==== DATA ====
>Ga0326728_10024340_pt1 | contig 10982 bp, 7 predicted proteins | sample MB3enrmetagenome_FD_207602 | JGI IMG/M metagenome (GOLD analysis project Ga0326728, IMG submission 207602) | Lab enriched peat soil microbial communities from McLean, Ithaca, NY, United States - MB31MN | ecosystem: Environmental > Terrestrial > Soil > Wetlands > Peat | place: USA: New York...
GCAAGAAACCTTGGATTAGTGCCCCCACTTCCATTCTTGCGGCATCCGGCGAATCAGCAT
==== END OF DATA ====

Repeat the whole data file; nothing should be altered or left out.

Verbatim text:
>Ga0326728_10024340_pt1 | contig 10982 bp, 7 predicted proteins | sample MB3enrmetagenome_FD_207602 | JGI IMG/M metagenome (GOLD analysis project Ga0326728, IMG submission 207602) | Lab enriched peat soil microbial communities from McLean, Ithaca, NY, United States - MB31MN | ecosystem: Environmental > Terrestrial > Soil > Wetlands > Peat | place: USA: New York...
GCAAGAAACCTTGGATTAGTGCCCCCACTTCCATTCTTGCGGCATCCGGCGAATCAGCAT